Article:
many a mickle makes a muckle
- (Received Pronunciation) IPA(key): /ˌmɛni‿ə ˈmɪk(ə)l meɪks‿ə ˈmʌk(ə)l/
- (General American) IPA(key): /ˌmɛni‿ə ˈmɪkəl meɪks‿ə ˈmʌkəl/
Audio (US) (file)
- Rhymes: -ʌkəl
- Hyphenation: ma‧ny a mick‧le makes a muck‧le
The original form of the proverb was many a little (or pickle) makes a mickle, mickle meaning “a great amount”. However, it became corrupted to many a mickle makes a muckle, leading to mickle being thought to mean “a small quantity” and muckle to mean “a large quantity”, even though muckle is a variant of mickle and both mean “a large quantity”. The vowel change suggests the influence of ablaut reduplication.
- (chiefly Northern England, Scotland) A lot of small amounts, put together, become a large amount. [from 1793]
- Synonyms: every little helps, little and often fills the purse, many a little makes a mickle, many a pickle makes a mickle, take care of the pennies and the pounds will take care of themselves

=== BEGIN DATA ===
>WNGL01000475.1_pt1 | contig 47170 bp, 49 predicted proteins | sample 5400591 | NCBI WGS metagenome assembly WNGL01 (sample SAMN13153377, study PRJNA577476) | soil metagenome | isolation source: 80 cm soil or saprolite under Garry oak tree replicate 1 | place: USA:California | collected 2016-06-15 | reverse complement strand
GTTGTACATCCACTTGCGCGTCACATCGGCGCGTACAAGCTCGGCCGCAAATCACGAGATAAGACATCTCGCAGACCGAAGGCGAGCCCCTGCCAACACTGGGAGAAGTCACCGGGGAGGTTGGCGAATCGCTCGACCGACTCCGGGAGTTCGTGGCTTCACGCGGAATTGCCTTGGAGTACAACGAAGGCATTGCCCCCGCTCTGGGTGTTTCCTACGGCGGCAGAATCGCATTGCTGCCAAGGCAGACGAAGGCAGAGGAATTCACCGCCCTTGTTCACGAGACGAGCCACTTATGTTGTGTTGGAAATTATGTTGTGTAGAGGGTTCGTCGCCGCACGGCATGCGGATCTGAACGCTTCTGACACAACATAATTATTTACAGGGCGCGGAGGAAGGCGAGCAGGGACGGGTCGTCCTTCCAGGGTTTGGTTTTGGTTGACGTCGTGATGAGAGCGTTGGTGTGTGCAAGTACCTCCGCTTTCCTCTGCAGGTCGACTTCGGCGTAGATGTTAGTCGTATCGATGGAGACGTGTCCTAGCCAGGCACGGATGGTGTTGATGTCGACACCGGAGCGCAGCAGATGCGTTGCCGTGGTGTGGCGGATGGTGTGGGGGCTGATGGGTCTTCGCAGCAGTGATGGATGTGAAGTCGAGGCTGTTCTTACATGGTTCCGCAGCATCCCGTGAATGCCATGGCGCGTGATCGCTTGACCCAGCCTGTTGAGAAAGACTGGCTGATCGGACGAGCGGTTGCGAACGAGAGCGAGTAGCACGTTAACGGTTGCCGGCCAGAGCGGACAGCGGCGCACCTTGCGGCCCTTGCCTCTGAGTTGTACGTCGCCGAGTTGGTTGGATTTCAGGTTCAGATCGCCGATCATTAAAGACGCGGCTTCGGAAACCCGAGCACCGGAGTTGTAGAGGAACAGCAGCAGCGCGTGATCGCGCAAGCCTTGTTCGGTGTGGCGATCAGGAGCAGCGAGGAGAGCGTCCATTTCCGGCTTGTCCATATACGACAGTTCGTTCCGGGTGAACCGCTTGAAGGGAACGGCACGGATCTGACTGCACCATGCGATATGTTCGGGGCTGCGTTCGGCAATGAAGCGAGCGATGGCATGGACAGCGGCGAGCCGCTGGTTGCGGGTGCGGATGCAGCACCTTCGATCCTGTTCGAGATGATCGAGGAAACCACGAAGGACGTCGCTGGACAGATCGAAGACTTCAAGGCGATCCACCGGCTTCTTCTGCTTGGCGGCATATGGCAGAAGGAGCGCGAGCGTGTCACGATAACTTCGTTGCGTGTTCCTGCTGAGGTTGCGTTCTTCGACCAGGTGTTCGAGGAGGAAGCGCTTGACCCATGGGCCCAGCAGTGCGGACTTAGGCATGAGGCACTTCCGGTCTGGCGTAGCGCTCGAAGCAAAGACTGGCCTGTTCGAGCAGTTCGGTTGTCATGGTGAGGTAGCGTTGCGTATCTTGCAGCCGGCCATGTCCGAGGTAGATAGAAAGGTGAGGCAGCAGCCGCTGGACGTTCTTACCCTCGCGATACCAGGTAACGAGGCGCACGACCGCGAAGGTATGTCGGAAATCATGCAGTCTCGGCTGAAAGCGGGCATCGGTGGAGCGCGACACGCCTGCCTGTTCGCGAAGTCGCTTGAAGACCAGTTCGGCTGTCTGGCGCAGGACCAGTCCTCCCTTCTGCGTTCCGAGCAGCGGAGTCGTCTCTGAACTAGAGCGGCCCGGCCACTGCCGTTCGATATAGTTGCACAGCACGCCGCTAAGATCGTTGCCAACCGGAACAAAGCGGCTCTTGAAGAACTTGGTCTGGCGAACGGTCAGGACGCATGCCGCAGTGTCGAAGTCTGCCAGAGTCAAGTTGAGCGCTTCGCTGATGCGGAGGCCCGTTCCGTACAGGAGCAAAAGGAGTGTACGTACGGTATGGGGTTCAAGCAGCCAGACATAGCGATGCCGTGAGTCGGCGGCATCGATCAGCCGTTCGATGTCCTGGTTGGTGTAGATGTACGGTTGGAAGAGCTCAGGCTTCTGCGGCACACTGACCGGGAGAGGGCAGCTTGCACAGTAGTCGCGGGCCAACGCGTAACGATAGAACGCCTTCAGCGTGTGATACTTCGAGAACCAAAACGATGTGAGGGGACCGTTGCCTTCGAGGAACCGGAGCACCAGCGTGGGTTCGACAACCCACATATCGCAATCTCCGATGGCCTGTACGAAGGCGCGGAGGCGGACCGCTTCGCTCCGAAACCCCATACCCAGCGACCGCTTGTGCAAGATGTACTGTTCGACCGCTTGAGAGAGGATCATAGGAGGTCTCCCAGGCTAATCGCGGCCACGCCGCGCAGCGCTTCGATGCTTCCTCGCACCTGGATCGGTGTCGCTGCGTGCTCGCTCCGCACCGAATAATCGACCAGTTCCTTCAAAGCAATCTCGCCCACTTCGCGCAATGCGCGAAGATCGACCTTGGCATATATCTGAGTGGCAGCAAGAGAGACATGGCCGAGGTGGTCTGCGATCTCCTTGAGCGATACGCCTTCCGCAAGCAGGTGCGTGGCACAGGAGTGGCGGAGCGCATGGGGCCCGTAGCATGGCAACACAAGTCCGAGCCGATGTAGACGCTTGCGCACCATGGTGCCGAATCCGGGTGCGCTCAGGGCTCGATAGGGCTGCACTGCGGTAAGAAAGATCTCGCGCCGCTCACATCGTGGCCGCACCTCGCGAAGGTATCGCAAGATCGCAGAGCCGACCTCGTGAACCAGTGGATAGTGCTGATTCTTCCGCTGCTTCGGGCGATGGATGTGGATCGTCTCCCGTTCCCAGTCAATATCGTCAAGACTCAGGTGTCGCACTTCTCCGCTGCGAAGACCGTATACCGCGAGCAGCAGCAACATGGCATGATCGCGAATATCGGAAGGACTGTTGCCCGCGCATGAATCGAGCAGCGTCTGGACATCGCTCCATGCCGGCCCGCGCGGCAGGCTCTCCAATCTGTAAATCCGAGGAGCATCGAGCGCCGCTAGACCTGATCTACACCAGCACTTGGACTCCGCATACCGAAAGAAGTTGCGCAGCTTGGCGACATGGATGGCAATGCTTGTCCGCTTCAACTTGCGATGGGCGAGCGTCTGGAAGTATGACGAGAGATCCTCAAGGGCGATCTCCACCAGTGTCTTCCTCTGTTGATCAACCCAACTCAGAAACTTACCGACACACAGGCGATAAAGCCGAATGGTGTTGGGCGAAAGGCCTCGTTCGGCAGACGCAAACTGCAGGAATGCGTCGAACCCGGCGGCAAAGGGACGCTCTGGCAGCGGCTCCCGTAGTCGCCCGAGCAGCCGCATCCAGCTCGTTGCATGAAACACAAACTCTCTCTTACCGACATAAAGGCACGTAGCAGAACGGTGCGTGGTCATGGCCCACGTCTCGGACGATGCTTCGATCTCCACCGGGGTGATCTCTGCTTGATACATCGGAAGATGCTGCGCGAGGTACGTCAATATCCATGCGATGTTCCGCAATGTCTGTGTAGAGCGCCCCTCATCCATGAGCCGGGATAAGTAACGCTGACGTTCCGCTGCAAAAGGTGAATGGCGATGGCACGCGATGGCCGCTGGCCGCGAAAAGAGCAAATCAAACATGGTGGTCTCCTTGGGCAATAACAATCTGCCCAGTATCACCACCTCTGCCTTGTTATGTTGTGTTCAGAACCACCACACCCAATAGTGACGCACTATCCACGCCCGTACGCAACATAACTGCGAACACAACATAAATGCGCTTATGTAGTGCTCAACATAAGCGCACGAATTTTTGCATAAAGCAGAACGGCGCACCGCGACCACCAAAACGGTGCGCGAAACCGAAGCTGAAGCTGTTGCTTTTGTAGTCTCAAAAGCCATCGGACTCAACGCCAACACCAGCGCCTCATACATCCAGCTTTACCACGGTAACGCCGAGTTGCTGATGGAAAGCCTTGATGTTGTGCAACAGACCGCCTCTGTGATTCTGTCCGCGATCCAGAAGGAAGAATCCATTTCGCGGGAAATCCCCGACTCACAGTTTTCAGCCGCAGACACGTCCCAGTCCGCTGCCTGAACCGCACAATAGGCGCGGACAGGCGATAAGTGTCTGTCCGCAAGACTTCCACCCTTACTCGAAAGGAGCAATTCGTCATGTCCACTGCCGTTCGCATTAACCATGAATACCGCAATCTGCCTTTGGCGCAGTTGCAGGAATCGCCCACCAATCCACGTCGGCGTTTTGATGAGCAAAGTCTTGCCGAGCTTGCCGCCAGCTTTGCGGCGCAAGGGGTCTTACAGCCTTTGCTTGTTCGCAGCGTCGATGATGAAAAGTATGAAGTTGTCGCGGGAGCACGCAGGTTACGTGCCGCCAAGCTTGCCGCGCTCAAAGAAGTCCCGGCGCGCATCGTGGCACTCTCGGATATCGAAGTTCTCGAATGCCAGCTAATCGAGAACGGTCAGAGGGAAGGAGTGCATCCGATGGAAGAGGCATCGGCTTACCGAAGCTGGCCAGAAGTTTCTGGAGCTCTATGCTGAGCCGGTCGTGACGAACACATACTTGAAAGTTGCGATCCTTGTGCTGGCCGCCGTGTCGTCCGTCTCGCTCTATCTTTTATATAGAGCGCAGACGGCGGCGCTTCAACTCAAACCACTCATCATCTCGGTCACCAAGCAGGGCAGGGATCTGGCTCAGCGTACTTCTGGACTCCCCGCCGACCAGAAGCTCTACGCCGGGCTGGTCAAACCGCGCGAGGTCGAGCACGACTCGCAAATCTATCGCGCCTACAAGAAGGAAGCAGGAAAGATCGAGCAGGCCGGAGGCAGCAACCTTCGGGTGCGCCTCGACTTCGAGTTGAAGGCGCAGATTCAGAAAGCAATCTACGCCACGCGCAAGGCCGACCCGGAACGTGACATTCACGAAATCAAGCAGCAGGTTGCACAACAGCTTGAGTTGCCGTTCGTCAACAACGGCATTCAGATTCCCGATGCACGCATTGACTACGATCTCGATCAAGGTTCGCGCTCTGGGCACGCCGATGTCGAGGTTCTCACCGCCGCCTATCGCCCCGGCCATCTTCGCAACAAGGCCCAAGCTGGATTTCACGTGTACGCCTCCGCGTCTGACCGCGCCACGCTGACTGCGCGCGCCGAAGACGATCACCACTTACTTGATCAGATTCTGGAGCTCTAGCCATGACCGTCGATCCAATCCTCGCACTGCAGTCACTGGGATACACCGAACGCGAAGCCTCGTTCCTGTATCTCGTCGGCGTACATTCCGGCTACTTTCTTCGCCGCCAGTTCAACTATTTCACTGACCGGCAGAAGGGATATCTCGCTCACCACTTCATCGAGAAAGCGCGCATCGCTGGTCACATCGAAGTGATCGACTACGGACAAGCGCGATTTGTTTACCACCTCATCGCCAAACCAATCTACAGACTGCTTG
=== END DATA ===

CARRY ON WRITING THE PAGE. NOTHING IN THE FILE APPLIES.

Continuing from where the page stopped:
- 1793 April 21, George Washington; Worthington Chauncey Ford, compiler and editor, “Letters to Anthony Whiting, 1793”, in The Writings of George Washington, volume XII (1790–1794), New York, N.Y.; London: G[eorge] P[almer] Putnam’s Sons, the Knickerbocker Press, published 1891, →OCLC, page 382:
- People are often ruined before they are aware of the danger, by buying everything they think they want, without adverting to a Scotch adage—than which nothing in nature is more true—"that many mickles make a muckle."
lot of small amounts, put together, become a large amount
- ^ “many a little (also pickle) makes a mickle (now frequently in the garbled form many a mickle makes a muckle)” under “mickle, adj., pron. (and n.), and adv.”, in OED Online , Oxford, Oxfordshire: Oxford University Press, December 2021; “many a little makes a mickle, phrase”, in Lexico, Dictionary.com; Oxford University Press, 2019–2022.
- Alan D[urward] Mickle (1953) Many a Mickle, Melbourne, Vic.: F[rank] W[alter] Cheshire, →OCLC, page 12.